When to Use What Coding Language


originalThere are literally hundreds of coding languages. Most serious coders know a few; I doubt anyone knows all of them – which is totally fine, because the languages you need to know will depend on the kind of work you hope to do.

So, okay, yes, the fundamentals of programming transcend the variances between coding languages. That makes adapting to a new type of coding a little bit easier. But if you’re going to work on an Android app, it makes sense to use the coding language that is its basis. Same can be said for creating Apple apps or building websites or working with Microsoft…

So, what do you need to know?

JAVA

JAVA is one of the most widely used and easy-to-understand languages out there. It first appeared in 1995 and was used for building interactive TV applications. The code was designed to be simple and secure and includes big sections of boilerplate code, which, though its flexibility is reduced, increases a programmer’s ability to catch errors quickly. It’s also highly portable, which is why it became the basis for Android and why so many big companies – particularly banks and e-commerce sites – use it to build their websites.

C#

In 2000, Microsoft released a competitor to JAVA called C#. It’s robust in the same way as JAVA, which is also simple to use and portable. It’s built for internationalization, which makes translating languages a lot simpler. The similarities it shares with JAVA explain why Windows apps are created using it and why big companies similarly choose it for their websites and interfaces. However, while the code integrates well with its parent Microsoft, it does not do so well with other platforms as it’s compiled on the Common Language infrastructure, which is mostly used on Windows.

Swift

A relatively new language, Swift first came onto the programming scene in 2014 as an improved amalgam of C and Objective-C. As the name implies, it was designed for quick coding so that programmers could experiment more rapidly in Interactive Playgrounds and REPL. The language is used mostly for designing iPhone and Mac apps, and developers describe it as “easier” and “more flexible” than its competitors and predecessors. However, it suffers from its age. There isn’t a wealth of information available about Swift, and because of that, bugs and errors have still yet to be identified and can make problems hard to solve.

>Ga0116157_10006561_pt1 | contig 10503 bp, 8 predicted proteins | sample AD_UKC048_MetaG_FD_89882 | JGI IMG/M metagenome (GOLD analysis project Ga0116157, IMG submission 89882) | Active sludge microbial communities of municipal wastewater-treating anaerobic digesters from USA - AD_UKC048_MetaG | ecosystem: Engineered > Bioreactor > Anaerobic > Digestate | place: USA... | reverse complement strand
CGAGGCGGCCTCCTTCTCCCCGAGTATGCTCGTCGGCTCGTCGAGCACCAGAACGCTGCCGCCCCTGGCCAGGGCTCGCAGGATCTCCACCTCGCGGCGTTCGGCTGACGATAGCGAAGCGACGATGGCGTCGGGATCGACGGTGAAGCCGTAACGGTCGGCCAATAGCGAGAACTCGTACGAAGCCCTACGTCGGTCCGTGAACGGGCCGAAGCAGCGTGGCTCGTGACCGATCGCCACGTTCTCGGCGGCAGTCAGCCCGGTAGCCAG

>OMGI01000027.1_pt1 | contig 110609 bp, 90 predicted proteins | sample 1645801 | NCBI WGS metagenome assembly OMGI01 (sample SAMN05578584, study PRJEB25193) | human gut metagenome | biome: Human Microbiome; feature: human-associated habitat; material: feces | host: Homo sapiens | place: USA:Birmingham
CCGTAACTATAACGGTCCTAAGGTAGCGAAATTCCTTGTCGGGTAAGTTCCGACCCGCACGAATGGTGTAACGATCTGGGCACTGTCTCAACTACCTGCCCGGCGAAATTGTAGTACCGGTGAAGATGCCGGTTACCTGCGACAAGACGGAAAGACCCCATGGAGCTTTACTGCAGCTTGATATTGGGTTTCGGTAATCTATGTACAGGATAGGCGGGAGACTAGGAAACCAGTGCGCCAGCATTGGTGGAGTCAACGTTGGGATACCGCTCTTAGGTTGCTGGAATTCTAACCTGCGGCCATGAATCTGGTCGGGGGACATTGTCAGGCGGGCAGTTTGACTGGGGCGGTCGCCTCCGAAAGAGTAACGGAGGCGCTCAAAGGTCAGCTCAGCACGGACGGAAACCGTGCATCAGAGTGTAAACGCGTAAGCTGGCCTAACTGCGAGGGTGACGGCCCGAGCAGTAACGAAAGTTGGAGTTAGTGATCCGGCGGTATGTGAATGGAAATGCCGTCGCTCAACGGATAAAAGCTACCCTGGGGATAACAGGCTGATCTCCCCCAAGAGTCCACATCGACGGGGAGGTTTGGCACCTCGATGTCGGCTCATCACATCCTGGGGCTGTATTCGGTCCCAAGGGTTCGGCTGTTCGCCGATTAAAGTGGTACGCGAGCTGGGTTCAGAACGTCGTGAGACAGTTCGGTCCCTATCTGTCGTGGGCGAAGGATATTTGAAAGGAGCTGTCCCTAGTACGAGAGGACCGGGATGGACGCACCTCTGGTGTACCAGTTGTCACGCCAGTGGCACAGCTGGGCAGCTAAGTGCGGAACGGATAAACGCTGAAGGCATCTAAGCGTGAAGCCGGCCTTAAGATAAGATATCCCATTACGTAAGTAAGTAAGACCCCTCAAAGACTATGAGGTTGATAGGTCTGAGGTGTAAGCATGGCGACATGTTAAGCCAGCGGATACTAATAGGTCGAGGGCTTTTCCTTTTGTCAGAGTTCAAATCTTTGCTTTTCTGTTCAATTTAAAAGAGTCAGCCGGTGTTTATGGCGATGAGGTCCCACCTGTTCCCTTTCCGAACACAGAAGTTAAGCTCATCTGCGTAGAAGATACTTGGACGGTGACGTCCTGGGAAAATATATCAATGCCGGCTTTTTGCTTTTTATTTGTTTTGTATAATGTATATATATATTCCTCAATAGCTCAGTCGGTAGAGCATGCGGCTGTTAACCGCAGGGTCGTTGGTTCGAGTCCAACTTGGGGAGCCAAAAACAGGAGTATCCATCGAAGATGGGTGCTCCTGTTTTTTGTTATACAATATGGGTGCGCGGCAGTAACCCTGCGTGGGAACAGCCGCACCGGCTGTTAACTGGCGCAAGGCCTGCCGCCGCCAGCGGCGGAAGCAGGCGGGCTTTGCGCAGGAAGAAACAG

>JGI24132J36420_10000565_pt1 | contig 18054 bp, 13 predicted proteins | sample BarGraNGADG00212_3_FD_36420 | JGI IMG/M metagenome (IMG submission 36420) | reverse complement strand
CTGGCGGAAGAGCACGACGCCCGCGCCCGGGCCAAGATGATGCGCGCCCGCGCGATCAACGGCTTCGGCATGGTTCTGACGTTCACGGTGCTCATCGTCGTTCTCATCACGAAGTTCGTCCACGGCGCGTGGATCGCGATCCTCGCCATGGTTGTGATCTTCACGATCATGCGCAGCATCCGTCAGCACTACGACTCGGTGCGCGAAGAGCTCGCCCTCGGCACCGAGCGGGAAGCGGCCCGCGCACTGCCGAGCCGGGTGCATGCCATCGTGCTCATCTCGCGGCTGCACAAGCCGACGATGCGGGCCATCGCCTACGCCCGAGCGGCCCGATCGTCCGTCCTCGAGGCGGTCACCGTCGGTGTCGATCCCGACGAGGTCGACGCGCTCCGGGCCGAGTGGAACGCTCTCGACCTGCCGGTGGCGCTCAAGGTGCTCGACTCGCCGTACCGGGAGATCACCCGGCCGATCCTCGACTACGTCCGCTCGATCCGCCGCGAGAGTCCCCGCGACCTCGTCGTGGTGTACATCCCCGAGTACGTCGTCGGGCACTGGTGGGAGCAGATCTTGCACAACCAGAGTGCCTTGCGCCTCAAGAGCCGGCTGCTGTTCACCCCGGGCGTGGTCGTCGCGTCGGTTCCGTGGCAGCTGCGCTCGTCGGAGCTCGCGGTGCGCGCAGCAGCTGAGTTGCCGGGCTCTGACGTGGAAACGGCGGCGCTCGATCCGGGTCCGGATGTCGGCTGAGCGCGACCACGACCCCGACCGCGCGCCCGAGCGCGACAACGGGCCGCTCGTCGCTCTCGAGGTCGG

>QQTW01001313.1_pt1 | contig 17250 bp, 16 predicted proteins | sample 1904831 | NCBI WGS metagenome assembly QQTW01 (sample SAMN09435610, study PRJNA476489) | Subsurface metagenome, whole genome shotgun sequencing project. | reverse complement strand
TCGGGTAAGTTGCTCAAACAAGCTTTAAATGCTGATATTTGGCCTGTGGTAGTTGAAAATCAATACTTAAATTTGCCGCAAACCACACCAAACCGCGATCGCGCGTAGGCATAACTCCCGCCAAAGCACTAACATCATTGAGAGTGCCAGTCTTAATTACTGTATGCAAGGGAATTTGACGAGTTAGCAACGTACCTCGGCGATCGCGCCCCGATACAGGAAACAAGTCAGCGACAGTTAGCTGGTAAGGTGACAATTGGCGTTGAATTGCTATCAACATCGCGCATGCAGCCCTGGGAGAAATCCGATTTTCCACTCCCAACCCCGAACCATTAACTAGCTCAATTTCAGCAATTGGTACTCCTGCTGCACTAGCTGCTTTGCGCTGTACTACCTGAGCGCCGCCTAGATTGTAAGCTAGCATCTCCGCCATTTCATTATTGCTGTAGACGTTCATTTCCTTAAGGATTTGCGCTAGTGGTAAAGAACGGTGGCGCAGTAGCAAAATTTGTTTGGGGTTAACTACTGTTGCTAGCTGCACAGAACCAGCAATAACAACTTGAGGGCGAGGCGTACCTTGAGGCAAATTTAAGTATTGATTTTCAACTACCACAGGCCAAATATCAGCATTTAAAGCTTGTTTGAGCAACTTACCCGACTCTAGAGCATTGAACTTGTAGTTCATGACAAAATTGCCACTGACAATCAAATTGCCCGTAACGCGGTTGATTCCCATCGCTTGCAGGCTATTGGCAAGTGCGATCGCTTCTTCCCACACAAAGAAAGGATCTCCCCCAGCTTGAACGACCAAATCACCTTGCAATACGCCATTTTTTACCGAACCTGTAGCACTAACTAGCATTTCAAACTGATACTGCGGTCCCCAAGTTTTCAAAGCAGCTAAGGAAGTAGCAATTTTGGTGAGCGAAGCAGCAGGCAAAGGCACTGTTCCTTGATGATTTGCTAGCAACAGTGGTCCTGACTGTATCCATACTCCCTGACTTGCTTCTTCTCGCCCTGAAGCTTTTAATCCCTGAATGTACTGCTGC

Python

It has been more than 20 years since Python was introduced, and it’s still one of the most popular scripting languages out there. Developers and programmers use it to build websites, software, games, desktop GUIs and provide database access. It’s exceptionally popular amongst academics and Google (and also NASA). But even though it’s an old favorite, it is still somewhat slow and uses whitespace that can occasionally cause problems.

Ruby

Coders use Ruby for building simulations and Web applications. Because it works with the rapid development framework Ruby on Rails, it’s becoming a more popular option (despite first appearing in 1995). It’s a particularly good option for startups. Airbnb built its platform on Ruby, as did Scribd and Github. But when it’s run on a computer, it can be slow. Also, because coders can get the same result with Ruby using different routes, it can make deciphering a previous coders work difficult.

Need help with your project?

Hopefully, you now have a better understanding of all these languages. Covintus is here to help with all these types of projects and more. Please feel free to contact us to discuss your project and we are happy to make recommendations and consult.